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Historical Furniture / September 9, 2020

The look of the moment? A carefully calibrated mix of styles, offset with the perfectly weathered and storied vintage object as a statement piece – such as a midcentury-modern armchair placed just so or a retro turntable displayed in a built-in bookcase.

Small retailers are increasingly responding to this trend, stocking specialized boutiques with well-curated, stylish vintage furniture, prints, light fixtures and so on. These shops definitely make it easier to find that perfectly ironic wall-hanging or so-hip-it-hurts cocktail trolley, but there is something to be said for discovering the ultimate score yourself. Spending a weekend digging through flea markets, garage sales and country stores does bestow added value (and bragging rights) to your find. To do this, however, you need to learn to rummage like a pro picker. We asked three vintage hunting experts to share their expertise – and their ultimate scores.

Bill and Sacha Douglas, owners of Douglas + Son, a shop in Bobcaygeon, in the heart of Ontario’s cottage country, have their fingers on the pulse. A stroll through the store reveals stacks of 1960s encyclopedias, metal medicine cabinets, historical maps and other gems – it’s pretty much a hipster’s dream come true. What is their secret? Plenty of perseverance – and some luck, they say.

During a picking trip in Ohio, Bill Douglas was loading up his car outside an antique shop when a woman approached and inquired whether he’d like to have a look at the stuff stored at her house. “She was either going to kill me and bury me in her basement, or it was going to be a really great pick. I wasn’t sure at first, but decided to go for it, ” he says. He got lucky: This woman had a garage full of treasures, including a heavy-duty, 27-drawer metal work cabinet, the piece he calls his ultimate discovery.

“It was probably from an automotive garage or factory and had been heavily used for many years, ” says Douglas. He removed the cabinet from its stand, then spent several days stripping away the 40-odd years of grease and grime, along with multiple layers of paint, leaving some areas rough and polishing others to their original sheen. “I didn’t want it to be perfect, I wanted to leave some of its character – that’s what makes these items special, ” he says. In the end Douglas had two sellable pieces: a filing cabinet and a side table (created by adding a reclaimed wood top to the base).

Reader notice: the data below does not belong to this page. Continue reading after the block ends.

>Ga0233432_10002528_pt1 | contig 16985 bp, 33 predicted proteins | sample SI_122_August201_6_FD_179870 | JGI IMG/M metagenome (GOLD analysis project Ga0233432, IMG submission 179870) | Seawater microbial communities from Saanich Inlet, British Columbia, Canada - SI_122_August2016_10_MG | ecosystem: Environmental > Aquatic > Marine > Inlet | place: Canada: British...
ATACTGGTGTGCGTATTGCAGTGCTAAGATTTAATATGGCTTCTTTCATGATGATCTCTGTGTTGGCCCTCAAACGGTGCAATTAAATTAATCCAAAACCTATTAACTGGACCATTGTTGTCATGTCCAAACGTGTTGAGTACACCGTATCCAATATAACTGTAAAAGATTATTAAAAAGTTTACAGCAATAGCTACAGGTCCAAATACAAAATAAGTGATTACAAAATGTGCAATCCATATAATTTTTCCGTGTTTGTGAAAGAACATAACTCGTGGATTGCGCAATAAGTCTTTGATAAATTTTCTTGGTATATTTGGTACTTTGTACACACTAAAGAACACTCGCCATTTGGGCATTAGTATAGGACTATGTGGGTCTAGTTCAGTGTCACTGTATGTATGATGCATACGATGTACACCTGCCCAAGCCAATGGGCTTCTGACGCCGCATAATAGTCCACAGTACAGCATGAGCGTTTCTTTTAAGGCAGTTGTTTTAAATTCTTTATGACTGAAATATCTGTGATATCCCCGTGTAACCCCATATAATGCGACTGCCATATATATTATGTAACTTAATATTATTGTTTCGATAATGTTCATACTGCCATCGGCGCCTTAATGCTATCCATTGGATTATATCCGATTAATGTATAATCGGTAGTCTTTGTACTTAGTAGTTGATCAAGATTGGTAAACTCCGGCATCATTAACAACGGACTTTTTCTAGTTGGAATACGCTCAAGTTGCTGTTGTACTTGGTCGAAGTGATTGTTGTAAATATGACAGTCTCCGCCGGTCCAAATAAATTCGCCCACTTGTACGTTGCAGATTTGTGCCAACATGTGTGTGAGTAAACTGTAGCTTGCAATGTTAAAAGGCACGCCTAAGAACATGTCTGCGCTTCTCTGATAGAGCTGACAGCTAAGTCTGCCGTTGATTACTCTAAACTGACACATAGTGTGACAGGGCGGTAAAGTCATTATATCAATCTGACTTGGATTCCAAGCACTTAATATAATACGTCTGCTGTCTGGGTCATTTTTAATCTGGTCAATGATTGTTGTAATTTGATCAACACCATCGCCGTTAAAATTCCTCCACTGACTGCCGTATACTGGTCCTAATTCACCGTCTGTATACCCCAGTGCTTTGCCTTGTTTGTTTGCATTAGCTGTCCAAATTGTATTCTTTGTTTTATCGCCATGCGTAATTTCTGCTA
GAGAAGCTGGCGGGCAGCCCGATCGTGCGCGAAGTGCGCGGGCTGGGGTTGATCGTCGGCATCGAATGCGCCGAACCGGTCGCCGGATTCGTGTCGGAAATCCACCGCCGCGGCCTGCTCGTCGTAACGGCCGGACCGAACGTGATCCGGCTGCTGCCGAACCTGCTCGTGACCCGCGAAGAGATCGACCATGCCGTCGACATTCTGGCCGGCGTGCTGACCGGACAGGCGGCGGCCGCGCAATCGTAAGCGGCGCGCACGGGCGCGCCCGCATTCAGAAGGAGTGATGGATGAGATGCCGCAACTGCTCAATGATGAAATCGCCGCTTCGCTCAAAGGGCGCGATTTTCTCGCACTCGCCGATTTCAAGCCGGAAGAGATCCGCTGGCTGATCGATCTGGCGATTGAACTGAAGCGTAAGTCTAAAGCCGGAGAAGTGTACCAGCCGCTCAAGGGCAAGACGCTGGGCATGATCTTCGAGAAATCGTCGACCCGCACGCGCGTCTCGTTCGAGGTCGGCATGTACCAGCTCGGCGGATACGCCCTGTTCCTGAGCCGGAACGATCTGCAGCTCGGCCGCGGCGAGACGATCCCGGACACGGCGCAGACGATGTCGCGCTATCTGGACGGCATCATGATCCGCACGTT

Unless you have a trained eye and can spot telling features or an original tag or plate attached to an item, it can be difficult to decipher the exact origins or value on the spot. That’s when professional pickers go with their gut. “Even if I can’t tell exactly what it is at first, if I like the piece, if something about it speaks to me, I buy it, ” says Bonnie Wilson, owner of Gild & Co. in Vancouver, a shop specializing in a mix of new and vintage finds. “I can’t tell you how many times that has paid off.” She recommends setting aside a good amount of time to forage out what could be hiding in unsuspecting boxes or behind less attractive pieces.

“You have to picture it cleaned up and in the right context, ” Wilson says.

A few months ago she fell in love with a chair she spotted on Craigslist. “It looked like a French antique, but I wasn’t sure about the exact origins. It didn’t matter though.Once I saw it, even piled under junk in that basement, … covered in dust with the springs popping out, I knew I had to have it, ” she says. The seller was aware that it had some value, but the chair was in complete disrepair and he was eager to clear some clutter out of his storage space. “That’s the ideal situation for a picker – that’s when you can land the really good pieces, ” says Wilson. Plus, once she got an up-close look, she knew it was a gem. The fat seam around the upholstery was an unmistakably French detail, the style was definitely bergère and the gold paint with the patina-like finish that remained on the arms and legs told her the chair dated back to the mid-19th century.

“This was a real diamond in the rough. I had it professionally repaired and upholstered and just look at it now, ” she says. “It’s my favourite piece in the store at the moment – I almost don’t want to part with it.” But she will, for $1, 298.

Source: www.theglobeandmail.com